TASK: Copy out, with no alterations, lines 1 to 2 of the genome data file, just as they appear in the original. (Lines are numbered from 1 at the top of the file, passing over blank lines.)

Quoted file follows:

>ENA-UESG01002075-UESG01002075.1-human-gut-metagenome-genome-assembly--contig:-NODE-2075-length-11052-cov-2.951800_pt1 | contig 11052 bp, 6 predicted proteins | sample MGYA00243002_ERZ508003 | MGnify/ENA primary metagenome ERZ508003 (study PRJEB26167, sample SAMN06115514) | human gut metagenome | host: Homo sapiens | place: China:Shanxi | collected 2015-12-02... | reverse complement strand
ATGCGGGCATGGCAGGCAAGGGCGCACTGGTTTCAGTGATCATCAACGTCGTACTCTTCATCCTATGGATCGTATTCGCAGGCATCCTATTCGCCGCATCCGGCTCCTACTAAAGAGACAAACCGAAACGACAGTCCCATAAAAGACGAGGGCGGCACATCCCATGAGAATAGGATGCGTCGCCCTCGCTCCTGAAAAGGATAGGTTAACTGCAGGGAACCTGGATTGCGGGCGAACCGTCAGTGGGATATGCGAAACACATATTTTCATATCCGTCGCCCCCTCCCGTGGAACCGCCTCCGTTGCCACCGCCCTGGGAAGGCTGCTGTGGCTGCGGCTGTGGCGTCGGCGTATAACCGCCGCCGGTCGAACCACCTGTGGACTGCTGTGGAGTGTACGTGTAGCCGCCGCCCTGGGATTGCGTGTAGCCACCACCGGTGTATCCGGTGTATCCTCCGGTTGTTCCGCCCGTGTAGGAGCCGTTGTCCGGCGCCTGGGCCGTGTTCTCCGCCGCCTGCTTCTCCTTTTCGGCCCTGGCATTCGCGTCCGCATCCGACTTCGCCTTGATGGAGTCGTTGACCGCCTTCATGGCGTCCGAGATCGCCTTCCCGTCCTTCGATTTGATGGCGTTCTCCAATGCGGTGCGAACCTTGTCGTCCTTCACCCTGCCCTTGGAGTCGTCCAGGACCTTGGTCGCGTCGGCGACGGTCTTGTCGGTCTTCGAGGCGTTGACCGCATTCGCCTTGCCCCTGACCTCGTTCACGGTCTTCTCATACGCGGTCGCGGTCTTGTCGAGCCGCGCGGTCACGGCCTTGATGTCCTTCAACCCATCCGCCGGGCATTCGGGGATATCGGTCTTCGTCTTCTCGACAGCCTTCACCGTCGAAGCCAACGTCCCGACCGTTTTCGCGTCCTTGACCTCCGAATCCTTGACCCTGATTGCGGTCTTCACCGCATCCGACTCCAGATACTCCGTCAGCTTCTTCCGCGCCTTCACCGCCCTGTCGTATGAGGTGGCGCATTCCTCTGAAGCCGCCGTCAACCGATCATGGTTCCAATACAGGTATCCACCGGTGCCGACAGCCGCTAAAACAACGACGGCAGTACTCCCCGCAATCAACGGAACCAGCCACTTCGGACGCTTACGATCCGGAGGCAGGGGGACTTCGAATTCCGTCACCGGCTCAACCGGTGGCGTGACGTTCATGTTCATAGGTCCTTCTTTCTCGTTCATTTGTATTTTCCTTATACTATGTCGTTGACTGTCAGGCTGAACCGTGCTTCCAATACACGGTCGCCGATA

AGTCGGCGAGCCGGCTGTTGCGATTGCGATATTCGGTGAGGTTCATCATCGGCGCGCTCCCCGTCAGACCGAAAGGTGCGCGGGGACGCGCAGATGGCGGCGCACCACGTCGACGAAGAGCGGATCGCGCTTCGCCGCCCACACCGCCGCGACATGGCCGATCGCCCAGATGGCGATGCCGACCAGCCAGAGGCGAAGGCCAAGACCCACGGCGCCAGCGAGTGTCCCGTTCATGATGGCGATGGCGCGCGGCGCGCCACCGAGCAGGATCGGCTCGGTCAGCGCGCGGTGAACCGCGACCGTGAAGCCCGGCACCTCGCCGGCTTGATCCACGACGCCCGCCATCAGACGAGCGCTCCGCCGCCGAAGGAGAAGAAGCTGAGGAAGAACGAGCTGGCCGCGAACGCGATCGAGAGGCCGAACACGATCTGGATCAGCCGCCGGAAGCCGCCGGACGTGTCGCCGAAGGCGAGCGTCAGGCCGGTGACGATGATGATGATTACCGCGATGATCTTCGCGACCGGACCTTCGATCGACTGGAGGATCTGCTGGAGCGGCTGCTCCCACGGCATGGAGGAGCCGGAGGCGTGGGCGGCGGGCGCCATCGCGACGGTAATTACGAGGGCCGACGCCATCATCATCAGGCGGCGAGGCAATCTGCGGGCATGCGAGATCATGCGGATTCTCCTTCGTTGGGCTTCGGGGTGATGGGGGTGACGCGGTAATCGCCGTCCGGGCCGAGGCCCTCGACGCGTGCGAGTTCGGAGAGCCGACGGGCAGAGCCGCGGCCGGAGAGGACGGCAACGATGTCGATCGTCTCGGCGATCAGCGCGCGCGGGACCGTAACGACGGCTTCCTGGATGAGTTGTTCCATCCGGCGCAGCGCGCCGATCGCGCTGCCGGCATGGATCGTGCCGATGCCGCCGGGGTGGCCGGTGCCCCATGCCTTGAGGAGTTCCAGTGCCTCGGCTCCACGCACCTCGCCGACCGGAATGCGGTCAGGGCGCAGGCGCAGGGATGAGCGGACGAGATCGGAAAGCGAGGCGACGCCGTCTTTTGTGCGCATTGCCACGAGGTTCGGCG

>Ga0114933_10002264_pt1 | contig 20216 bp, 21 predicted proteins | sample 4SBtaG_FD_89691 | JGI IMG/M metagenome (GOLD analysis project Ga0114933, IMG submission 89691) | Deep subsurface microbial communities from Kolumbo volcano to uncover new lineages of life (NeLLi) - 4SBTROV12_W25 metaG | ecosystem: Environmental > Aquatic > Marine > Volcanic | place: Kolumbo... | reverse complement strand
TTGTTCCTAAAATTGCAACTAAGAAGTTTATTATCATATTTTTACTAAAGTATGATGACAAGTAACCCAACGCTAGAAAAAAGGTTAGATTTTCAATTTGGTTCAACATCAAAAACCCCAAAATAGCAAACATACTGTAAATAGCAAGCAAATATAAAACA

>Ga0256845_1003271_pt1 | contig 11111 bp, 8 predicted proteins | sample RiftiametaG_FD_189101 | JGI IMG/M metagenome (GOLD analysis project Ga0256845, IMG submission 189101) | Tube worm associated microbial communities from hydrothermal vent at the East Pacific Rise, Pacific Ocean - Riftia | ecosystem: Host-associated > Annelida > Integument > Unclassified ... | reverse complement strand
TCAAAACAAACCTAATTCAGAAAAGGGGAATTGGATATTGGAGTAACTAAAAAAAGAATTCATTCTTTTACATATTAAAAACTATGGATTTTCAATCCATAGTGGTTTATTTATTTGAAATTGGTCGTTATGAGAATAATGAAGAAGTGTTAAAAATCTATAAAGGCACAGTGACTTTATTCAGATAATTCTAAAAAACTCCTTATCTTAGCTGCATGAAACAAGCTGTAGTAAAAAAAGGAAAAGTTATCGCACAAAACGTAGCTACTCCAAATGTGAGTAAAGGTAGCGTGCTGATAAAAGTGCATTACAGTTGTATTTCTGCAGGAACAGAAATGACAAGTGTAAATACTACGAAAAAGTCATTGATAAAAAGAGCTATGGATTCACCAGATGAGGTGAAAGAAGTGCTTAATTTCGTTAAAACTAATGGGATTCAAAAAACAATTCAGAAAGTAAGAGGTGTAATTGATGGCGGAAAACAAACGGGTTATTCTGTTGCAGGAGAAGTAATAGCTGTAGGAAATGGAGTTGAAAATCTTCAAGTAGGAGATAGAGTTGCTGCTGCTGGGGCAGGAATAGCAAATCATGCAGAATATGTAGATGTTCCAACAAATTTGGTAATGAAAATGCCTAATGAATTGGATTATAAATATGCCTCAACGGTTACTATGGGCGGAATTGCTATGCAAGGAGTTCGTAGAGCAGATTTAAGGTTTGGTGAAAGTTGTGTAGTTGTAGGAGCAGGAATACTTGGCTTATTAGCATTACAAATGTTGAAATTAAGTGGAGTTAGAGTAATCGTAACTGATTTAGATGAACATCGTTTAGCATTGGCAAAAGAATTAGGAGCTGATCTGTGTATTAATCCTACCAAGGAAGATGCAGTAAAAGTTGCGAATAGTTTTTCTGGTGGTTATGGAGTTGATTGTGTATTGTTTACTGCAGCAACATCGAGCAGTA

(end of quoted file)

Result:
>ENA-UESG01002075-UESG01002075.1-human-gut-metagenome-genome-assembly--contig:-NODE-2075-length-11052-cov-2.951800_pt1 | contig 11052 bp, 6 predicted proteins | sample MGYA00243002_ERZ508003 | MGnify/ENA primary metagenome ERZ508003 (study PRJEB26167, sample SAMN06115514) | human gut metagenome | host: Homo sapiens | place: China:Shanxi | collected 2015-12-02... | reverse complement strand
ATGCGGGCATGGCAGGCAAGGGCGCACTGGTTTCAGTGATCATCAACGTCGTACTCTTCATCCTATGGATCGTATTCGCAGGCATCCTATTCGCCGCATCCGGCTCCTACTAAAGAGACAAACCGAAACGACAGTCCCATAAAAGACGAGGGCGGCACATCCCATGAGAATAGGATGCGTCGCCCTCGCTCCTGAAAAGGATAGGTTAACTGCAGGGAACCTGGATTGCGGGCGAACCGTCAGTGGGATATGCGAAACACATATTTTCATATCCGTCGCCCCCTCCCGTGGAACCGCCTCCGTTGCCACCGCCCTGGGAAGGCTGCTGTGGCTGCGGCTGTGGCGTCGGCGTATAACCGCCGCCGGTCGAACCACCTGTGGACTGCTGTGGAGTGTACGTGTAGCCGCCGCCCTGGGATTGCGTGTAGCCACCACCGGTGTATCCGGTGTATCCTCCGGTTGTTCCGCCCGTGTAGGAGCCGTTGTCCGGCGCCTGGGCCGTGTTCTCCGCCGCCTGCTTCTCCTTTTCGGCCCTGGCATTCGCGTCCGCATCCGACTTCGCCTTGATGGAGTCGTTGACCGCCTTCATGGCGTCCGAGATCGCCTTCCCGTCCTTCGATTTGATGGCGTTCTCCAATGCGGTGCGAACCTTGTCGTCCTTCACCCTGCCCTTGGAGTCGTCCAGGACCTTGGTCGCGTCGGCGACGGTCTTGTCGGTCTTCGAGGCGTTGACCGCATTCGCCTTGCCCCTGACCTCGTTCACGGTCTTCTCATACGCGGTCGCGGTCTTGTCGAGCCGCGCGGTCACGGCCTTGATGTCCTTCAACCCATCCGCCGGGCATTCGGGGATATCGGTCTTCGTCTTCTCGACAGCCTTCACCGTCGAAGCCAACGTCCCGACCGTTTTCGCGTCCTTGACCTCCGAATCCTTGACCCTGATTGCGGTCTTCACCGCATCCGACTCCAGATACTCCGTCAGCTTCTTCCGCGCCTTCACCGCCCTGTCGTATGAGGTGGCGCATTCCTCTGAAGCCGCCGTCAACCGATCATGGTTCCAATACAGGTATCCACCGGTGCCGACAGCCGCTAAAACAACGACGGCAGTACTCCCCGCAATCAACGGAACCAGCCACTTCGGACGCTTACGATCCGGAGGCAGGGGGACTTCGAATTCCGTCACCGGCTCAACCGGTGGCGTGACGTTCATGTTCATAGGTCCTTCTTTCTCGTTCATTTGTATTTTCCTTATACTATGTCGTTGACTGTCAGGCTGAACCGTGCTTCCAATACACGGTCGCCGATA